A Conversation with Jess, our Sleep Consultant
We had the pleasure of speaking with Jessica White about her work as a sleep consultant. She has many tips and insights about achieving a good night’s sleep for the baby and the family as a whole.
BRIA: Why is sleep important?
Jess: Sleep is important for our health and wellbeing because it is the foundation for many other aspects of our health. If we are not getting our recommended sleep hours or if we are not prioritising sleep, then our ability to connect with people and make good choices about our health are compromised. This could mean that as a result of not getting enough sleep, you can’t make healthy food choices, lack the motivation to exercise, or are distracted or irritable around family, friends or colleagues.
The normal functioning of our brain and body can be disrupted when we are deprived of sleep. This can have a negative impact on our moods and prevent us from being able to focus or handle the stresses of life. Poor sleep can even impact our memory and worsen underlying disorders such as depression and possibly psychosis, for those who have a diagnosis of bipolar disorder.
Sleep is important for children as it supports healthy growth and development and helps to regulate emotions. There is so much emphasis on sleep during the first few months after birth because neurosensory development occurs at this time. Prioritising sleep is important at all stages and ages as it promotes cognitive development, provides the foundation for our daily habits and decisions, and is fundamental to our health and well-being.
BRIA: What are the basic foundations of healthy sleep for babies?
Jess: Healthy sleep foundations for babies include proper sleep timing, sleep environment, paying attention to light and dark cycles and having realistic expectations. It is helpful for parents to understand age appropriate sleep timing and the importance of sleep cycles. A baby’s sleep cycle is 40 -50 minutes, whereas an adult’s cycle is between 90 – 100 minutes. This means that it is normal for an infant in the first few months of life to be awake every hour or so for a feed. Babies also split their sleep time between active REM sleep and lighter NREM sleep, which can cause them to wake more frequently, especially if they are hungry. Parents should also become familiar with age appropriate wake windows and the importance of having a consistent sleep routine. Light and dark cycles are also important— when it’s time to sleep, the environment should be dark, and when the baby is awake, they need to be exposed to light. This will help strengthen a baby’s circadian clock, improving their ability to fall asleep easily and sleep for an age appropriate amount of time. It’s also really important for parents to not be hard on themselves, understand that every baby is different, and know that there isn’t one right way to achieve better sleep. It’s key for new moms who are getting information from social media, parenting books, as well as advice from family and friends, to recognize how every family is different. What works for one family may not work for another, and tuning into what feels right for their child and their family is the more helpful step to take.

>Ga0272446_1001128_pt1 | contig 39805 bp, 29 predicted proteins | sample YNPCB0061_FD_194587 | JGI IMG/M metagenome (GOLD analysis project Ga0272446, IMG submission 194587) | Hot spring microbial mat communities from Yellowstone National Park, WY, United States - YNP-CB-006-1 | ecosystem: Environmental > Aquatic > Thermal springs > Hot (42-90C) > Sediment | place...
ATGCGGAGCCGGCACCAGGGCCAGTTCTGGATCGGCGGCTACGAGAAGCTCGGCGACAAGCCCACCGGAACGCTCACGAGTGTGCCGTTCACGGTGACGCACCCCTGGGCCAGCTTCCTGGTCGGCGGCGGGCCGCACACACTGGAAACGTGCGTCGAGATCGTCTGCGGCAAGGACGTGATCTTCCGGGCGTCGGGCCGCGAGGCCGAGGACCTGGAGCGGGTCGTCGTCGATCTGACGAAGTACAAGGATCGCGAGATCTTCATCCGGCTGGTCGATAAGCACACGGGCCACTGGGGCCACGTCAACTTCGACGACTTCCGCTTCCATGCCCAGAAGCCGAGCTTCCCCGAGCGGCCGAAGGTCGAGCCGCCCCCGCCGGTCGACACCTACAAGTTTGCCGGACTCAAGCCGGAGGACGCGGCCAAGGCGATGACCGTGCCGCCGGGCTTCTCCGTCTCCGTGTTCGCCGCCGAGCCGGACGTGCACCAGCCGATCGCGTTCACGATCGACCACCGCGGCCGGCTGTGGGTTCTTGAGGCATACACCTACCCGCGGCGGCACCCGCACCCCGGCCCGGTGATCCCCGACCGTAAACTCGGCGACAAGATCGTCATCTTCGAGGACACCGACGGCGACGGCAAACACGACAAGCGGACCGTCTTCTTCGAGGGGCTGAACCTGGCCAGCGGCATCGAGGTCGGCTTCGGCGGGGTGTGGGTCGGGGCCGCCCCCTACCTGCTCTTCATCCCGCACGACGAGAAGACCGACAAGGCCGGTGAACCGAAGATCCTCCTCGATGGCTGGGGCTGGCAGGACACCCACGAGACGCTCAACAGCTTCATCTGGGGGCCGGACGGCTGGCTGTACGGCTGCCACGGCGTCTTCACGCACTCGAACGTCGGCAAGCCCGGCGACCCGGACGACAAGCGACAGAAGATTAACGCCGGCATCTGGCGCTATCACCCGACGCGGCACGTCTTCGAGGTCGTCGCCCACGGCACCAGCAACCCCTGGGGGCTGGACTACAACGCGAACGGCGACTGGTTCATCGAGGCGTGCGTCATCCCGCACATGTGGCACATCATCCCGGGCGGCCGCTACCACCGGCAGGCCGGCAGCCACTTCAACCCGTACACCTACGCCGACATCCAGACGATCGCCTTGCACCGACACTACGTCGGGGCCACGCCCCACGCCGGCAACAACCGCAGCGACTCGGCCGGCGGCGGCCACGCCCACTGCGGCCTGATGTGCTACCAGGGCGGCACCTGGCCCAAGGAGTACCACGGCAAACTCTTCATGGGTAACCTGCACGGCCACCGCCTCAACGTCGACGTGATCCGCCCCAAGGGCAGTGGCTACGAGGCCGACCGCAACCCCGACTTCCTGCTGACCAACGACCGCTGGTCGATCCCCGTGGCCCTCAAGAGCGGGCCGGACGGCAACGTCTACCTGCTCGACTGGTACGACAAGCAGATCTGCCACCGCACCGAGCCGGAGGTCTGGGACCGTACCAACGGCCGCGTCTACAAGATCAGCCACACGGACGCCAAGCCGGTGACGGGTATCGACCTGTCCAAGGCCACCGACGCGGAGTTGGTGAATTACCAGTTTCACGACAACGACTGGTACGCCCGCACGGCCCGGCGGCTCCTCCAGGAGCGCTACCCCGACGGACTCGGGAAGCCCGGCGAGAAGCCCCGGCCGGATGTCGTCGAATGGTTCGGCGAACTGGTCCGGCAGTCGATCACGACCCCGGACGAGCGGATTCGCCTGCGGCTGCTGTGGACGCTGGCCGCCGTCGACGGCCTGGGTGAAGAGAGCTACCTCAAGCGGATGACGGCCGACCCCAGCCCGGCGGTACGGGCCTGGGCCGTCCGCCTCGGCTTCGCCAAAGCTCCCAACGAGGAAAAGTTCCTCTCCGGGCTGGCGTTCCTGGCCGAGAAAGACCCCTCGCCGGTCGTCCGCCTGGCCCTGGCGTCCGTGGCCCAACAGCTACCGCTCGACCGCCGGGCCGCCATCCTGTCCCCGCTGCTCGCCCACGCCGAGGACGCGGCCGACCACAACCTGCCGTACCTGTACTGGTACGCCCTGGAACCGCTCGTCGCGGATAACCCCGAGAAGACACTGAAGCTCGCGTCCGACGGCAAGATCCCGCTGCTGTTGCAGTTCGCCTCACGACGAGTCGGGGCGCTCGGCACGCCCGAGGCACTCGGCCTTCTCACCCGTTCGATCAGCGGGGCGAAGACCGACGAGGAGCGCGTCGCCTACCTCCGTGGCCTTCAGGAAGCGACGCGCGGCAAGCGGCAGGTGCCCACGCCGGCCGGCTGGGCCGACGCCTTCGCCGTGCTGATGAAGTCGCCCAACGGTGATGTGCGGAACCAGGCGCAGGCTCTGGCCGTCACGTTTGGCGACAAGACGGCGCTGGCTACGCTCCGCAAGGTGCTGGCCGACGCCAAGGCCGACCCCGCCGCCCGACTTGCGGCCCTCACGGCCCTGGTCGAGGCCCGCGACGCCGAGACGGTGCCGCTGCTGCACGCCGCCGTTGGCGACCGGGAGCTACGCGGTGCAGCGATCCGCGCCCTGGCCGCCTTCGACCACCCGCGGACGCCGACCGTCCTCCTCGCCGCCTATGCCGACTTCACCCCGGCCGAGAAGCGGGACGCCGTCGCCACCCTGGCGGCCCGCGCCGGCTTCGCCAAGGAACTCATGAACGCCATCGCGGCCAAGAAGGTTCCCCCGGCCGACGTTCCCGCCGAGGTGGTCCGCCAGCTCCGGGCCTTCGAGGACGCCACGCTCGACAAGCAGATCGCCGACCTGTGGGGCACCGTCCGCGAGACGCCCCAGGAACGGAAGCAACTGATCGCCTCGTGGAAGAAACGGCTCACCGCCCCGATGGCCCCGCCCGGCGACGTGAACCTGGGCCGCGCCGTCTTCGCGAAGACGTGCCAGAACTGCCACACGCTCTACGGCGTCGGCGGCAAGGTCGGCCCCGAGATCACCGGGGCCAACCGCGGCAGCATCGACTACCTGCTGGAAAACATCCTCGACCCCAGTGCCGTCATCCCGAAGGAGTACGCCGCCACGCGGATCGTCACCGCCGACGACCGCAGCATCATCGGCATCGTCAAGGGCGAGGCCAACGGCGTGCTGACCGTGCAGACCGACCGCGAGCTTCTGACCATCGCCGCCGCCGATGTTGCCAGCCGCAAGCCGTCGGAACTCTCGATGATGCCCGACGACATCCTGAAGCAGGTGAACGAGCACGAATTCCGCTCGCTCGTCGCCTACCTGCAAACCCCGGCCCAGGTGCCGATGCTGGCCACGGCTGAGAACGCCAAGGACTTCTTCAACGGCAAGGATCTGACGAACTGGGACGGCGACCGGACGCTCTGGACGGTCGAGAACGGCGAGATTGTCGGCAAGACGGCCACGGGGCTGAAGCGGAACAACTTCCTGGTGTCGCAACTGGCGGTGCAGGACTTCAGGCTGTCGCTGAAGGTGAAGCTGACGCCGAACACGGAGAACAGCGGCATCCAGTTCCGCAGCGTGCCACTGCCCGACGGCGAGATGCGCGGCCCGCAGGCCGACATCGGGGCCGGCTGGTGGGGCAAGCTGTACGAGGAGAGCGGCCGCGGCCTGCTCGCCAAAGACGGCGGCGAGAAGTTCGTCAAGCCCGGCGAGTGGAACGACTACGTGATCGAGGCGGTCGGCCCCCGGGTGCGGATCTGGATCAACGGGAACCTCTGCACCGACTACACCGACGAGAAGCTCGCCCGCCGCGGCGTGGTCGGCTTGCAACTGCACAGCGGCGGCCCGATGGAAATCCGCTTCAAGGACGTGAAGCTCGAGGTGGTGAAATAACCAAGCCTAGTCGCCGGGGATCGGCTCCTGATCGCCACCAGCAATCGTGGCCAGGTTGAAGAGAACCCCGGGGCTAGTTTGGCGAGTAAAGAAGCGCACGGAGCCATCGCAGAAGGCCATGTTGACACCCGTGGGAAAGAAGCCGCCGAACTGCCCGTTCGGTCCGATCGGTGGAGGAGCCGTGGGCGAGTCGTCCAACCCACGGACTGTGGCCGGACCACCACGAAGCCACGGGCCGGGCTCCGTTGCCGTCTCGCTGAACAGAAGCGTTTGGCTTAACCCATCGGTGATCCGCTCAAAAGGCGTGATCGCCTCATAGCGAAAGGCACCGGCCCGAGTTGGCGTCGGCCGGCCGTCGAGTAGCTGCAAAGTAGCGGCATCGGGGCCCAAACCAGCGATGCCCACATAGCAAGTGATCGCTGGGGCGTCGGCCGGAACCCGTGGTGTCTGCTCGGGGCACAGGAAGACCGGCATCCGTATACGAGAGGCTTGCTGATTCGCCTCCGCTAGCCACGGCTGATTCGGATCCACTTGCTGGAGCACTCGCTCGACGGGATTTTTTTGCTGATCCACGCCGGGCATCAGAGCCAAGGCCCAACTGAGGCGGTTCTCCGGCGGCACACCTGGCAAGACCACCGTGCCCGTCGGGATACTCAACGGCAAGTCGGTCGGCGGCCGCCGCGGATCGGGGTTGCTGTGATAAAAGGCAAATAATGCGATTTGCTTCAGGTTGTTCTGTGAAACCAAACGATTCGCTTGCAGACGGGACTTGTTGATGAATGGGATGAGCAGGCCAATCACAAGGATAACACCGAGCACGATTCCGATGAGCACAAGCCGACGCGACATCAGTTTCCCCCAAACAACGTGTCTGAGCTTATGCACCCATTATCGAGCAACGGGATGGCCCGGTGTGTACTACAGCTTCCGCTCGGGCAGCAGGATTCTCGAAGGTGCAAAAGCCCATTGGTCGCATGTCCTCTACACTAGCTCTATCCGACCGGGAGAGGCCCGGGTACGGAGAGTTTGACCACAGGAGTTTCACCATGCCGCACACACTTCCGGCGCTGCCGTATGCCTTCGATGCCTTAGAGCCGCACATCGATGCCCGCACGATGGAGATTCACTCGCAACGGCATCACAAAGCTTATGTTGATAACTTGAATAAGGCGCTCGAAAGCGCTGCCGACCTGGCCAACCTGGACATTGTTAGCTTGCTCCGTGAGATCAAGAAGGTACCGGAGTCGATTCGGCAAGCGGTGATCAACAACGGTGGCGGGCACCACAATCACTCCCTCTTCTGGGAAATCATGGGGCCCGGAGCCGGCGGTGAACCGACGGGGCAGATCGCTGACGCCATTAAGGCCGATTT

BRIA: What are your thoughts on “sleep training”?
Jess: Too often families are led to believe that sleep training is a necessary part of the parenting journey. I believe that we all know how to sleep, including babies. Traditional sleep training, or cry it out, as it is often referred to, is a behavioural method used to help children learn to sleep independently. Sleep training is extremely difficult when there is a lot of stress in a family or if parents are unable to maintain consistency. My approach focuses more on the emotional wellbeing of the whole family, taking into consideration family dynamics, parenting styles, and a baby’s temperament. Overall, I aim to take the pressure off parents about what they “should” be doing and instead support them in understanding infant sleep foundations and the things they can be doing to help their babies get better sleep.
BRIA: What is your approach to helping families get better sleep?
Jess: I focus on contextualising the expectations around infant sleep. When someone has a better understanding of normal infant sleep, the pressure of second-guessing oneself, and making use of information shared by friends and family or found on the internet, can be diminished for new moms. I start by helping moms understand what “normal” sleep is. I then validate what new moms are already doing to get healthy sleep and emphasize how there is no single way to approach infant sleep, as every family does things differently. I use an approach that helps families examine their own needs and develop their own approach to getting better rest. My main goal is to find a healthy balance between prioritising the infant’s sleep and the mom’s sleep. The first priority is ensuring the mom is getting uninterrupted hours of sleep, and that may mean looking at co-sleeping options, getting a co-parent involved, or finding outside support.